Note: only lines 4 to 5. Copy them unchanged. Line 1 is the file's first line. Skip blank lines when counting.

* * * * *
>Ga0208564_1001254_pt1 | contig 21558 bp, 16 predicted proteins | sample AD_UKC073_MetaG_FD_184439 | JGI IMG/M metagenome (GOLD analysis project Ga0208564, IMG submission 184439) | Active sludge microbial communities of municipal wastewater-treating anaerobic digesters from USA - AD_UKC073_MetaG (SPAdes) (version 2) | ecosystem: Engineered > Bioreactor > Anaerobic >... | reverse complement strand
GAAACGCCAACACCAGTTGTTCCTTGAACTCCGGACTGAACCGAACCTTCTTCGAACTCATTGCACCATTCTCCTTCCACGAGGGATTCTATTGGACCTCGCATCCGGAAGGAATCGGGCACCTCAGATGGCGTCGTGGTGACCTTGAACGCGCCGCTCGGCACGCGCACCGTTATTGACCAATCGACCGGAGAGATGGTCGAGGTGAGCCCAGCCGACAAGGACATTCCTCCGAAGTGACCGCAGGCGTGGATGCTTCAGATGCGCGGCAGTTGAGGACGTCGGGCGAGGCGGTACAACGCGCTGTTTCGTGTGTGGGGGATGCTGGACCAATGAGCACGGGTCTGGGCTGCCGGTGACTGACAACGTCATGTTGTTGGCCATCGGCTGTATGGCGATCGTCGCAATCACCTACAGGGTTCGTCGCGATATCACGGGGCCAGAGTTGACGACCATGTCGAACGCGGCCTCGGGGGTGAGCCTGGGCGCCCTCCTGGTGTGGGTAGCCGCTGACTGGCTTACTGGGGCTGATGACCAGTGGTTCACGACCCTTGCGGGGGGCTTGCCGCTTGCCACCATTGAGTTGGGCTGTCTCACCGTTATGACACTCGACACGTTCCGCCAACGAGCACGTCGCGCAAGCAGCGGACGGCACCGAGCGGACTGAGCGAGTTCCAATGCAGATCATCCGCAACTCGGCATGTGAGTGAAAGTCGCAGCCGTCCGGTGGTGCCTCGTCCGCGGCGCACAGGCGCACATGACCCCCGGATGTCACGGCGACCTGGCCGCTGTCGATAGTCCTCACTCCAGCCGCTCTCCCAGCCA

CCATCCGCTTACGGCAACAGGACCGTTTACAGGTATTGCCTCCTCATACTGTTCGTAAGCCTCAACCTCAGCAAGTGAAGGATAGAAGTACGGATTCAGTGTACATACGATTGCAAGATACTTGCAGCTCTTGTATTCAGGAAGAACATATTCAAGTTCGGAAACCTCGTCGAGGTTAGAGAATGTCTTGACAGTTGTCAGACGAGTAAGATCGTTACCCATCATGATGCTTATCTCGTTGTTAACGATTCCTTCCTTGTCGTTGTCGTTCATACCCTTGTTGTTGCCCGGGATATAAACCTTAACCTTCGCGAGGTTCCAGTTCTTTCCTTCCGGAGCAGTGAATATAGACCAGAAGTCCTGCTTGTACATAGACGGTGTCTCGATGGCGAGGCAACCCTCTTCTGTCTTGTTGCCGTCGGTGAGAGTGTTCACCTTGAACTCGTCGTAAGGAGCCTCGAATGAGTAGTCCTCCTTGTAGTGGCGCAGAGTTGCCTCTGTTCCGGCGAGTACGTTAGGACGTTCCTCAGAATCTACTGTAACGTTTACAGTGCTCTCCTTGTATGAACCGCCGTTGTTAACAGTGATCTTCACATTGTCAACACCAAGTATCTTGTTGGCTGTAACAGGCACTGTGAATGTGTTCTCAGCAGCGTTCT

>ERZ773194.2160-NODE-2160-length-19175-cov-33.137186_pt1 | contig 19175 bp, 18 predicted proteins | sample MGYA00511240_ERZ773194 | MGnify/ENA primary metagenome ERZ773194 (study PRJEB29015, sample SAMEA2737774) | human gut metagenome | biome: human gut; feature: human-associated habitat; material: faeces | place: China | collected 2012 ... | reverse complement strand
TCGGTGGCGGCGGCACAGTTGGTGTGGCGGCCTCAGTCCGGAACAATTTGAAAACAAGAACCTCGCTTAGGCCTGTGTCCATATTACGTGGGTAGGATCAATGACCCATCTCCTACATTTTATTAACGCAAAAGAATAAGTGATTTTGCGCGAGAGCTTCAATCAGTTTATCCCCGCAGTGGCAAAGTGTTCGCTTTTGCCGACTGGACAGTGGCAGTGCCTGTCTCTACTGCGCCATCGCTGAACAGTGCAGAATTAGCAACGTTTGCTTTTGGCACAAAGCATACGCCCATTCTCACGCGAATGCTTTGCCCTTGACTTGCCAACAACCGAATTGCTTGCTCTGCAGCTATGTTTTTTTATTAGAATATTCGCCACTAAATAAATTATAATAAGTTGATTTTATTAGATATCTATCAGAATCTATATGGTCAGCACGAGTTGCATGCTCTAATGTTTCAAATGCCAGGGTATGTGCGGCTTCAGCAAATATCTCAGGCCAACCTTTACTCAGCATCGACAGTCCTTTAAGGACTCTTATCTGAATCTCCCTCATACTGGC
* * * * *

>ERZ773194.2160-NODE-2160-length-19175-cov-33.137186_pt1 | contig 19175 bp, 18 predicted proteins | sample MGYA00511240_ERZ773194 | MGnify/ENA primary metagenome ERZ773194 (study PRJEB29015, sample SAMEA2737774) | human gut metagenome | biome: human gut; feature: human-associated habitat; material: faeces | place: China | collected 2012 ... | reverse complement strand
TCGGTGGCGGCGGCACAGTTGGTGTGGCGGCCTCAGTCCGGAACAATTTGAAAACAAGAACCTCGCTTAGGCCTGTGTCCATATTACGTGGGTAGGATCAATGACCCATCTCCTACATTTTATTAACGCAAAAGAATAAGTGATTTTGCGCGAGAGCTTCAATCAGTTTATCCCCGCAGTGGCAAAGTGTTCGCTTTTGCCGACTGGACAGTGGCAGTGCCTGTCTCTACTGCGCCATCGCTGAACAGTGCAGAATTAGCAACGTTTGCTTTTGGCACAAAGCATACGCCCATTCTCACGCGAATGCTTTGCCCTTGACTTGCCAACAACCGAATTGCTTGCTCTGCAGCTATGTTTTTTTATTAGAATATTCGCCACTAAATAAATTATAATAAGTTGATTTTATTAGATATCTATCAGAATCTATATGGTCAGCACGAGTTGCATGCTCTAATGTTTCAAATGCCAGGGTATGTGCGGCTTCAGCAAATATCTCAGGCCAACCTTTACTCAGCATCGACAGTCCTTTAAGGACTCTTATCTGAATCTCCCTCATACTGGC